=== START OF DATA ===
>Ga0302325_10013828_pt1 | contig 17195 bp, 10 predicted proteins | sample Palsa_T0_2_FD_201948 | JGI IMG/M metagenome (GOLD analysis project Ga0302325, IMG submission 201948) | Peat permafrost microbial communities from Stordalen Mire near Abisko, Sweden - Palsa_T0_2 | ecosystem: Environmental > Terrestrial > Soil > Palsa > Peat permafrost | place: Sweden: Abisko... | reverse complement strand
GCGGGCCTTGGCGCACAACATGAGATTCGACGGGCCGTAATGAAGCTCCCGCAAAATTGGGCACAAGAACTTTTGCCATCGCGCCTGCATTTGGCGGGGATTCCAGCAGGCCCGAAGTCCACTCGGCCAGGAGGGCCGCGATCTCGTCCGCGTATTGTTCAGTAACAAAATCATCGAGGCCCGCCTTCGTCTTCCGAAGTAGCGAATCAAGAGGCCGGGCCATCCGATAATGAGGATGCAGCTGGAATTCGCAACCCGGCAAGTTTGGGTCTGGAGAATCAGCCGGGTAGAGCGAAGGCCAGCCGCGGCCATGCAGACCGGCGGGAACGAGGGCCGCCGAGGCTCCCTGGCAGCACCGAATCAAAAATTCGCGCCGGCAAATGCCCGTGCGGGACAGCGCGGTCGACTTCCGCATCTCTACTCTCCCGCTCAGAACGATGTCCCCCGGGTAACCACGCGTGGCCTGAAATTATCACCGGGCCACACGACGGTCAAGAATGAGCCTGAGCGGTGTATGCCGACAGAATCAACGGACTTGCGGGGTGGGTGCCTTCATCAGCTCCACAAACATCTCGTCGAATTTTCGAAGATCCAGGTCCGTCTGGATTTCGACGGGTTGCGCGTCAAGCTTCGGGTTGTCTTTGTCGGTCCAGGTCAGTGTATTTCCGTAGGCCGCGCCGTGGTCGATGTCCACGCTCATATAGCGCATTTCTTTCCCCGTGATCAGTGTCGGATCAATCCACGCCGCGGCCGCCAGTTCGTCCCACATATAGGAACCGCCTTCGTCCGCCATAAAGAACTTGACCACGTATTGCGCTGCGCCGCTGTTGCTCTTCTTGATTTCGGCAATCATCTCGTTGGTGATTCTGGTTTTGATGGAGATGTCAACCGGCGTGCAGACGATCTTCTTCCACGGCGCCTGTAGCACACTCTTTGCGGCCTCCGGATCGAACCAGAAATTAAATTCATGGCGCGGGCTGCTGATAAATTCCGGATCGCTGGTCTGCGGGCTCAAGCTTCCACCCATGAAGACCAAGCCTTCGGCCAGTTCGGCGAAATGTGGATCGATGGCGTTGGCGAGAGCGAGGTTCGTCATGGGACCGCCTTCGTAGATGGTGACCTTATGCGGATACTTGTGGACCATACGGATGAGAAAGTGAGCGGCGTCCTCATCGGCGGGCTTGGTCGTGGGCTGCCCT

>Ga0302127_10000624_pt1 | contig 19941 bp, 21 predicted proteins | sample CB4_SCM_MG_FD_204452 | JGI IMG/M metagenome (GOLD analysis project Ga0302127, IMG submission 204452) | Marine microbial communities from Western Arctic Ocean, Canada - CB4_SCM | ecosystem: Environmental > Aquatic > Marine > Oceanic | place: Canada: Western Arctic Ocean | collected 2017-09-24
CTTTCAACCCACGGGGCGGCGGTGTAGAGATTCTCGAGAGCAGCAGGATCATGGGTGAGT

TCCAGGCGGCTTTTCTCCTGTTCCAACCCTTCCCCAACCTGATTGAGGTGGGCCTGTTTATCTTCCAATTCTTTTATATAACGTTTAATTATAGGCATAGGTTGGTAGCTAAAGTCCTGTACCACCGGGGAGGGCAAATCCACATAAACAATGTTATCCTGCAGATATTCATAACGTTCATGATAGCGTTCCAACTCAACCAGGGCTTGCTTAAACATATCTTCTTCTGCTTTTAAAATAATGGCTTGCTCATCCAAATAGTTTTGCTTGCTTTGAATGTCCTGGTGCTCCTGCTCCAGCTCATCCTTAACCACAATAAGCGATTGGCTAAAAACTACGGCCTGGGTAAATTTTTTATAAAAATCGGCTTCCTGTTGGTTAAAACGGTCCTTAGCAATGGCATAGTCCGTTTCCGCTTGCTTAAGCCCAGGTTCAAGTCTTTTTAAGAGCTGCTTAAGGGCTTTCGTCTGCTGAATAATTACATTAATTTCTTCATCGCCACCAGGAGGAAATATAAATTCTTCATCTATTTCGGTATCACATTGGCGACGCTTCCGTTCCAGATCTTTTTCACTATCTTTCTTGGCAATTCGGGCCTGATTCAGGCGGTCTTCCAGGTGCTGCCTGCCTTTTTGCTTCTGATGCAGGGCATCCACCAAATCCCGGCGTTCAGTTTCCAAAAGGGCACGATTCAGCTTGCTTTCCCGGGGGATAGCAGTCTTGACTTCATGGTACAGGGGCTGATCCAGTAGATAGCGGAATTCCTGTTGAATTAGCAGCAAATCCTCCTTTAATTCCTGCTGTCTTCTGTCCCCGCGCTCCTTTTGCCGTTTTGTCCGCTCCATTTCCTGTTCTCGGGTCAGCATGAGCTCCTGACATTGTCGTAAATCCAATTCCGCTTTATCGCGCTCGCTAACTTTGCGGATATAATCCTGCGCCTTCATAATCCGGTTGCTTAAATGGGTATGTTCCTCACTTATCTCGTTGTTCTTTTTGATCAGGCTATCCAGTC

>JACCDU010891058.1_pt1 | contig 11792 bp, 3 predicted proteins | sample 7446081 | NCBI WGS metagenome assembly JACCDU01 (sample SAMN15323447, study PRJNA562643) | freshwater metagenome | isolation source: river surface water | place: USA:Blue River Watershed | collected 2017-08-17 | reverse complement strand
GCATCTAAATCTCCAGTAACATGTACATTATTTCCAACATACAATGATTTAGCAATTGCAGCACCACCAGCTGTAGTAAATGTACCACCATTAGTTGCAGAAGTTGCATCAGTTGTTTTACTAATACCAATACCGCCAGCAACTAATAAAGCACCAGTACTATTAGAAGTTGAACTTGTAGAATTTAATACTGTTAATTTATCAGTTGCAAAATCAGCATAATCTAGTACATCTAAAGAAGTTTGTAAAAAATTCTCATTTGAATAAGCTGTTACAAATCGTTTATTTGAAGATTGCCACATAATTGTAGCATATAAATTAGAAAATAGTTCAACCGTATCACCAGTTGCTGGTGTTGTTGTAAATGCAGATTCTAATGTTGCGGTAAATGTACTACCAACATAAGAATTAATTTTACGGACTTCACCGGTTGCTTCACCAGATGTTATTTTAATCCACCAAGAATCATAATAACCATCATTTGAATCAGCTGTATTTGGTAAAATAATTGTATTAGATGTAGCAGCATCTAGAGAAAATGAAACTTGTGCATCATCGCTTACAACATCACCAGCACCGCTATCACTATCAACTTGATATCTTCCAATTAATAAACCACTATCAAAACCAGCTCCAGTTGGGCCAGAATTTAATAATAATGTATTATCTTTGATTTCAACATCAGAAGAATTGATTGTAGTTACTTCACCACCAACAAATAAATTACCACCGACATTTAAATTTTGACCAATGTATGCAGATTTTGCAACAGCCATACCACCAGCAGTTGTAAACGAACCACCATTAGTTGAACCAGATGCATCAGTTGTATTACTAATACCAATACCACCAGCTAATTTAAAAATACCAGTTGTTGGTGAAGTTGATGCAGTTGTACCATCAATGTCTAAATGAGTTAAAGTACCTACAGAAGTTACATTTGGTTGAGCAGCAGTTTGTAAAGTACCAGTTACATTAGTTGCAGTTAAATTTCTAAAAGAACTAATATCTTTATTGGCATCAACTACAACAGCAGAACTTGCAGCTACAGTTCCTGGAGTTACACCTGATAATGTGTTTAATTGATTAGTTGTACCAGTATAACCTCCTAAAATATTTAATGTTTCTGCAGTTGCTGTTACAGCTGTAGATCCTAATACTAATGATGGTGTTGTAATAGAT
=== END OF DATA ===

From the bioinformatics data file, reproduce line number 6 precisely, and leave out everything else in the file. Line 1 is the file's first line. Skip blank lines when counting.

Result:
>JACCDU010891058.1_pt1 | contig 11792 bp, 3 predicted proteins | sample 7446081 | NCBI WGS metagenome assembly JACCDU01 (sample SAMN15323447, study PRJNA562643) | freshwater metagenome | isolation source: river surface water | place: USA:Blue River Watershed | collected 2017-08-17 | reverse complement strand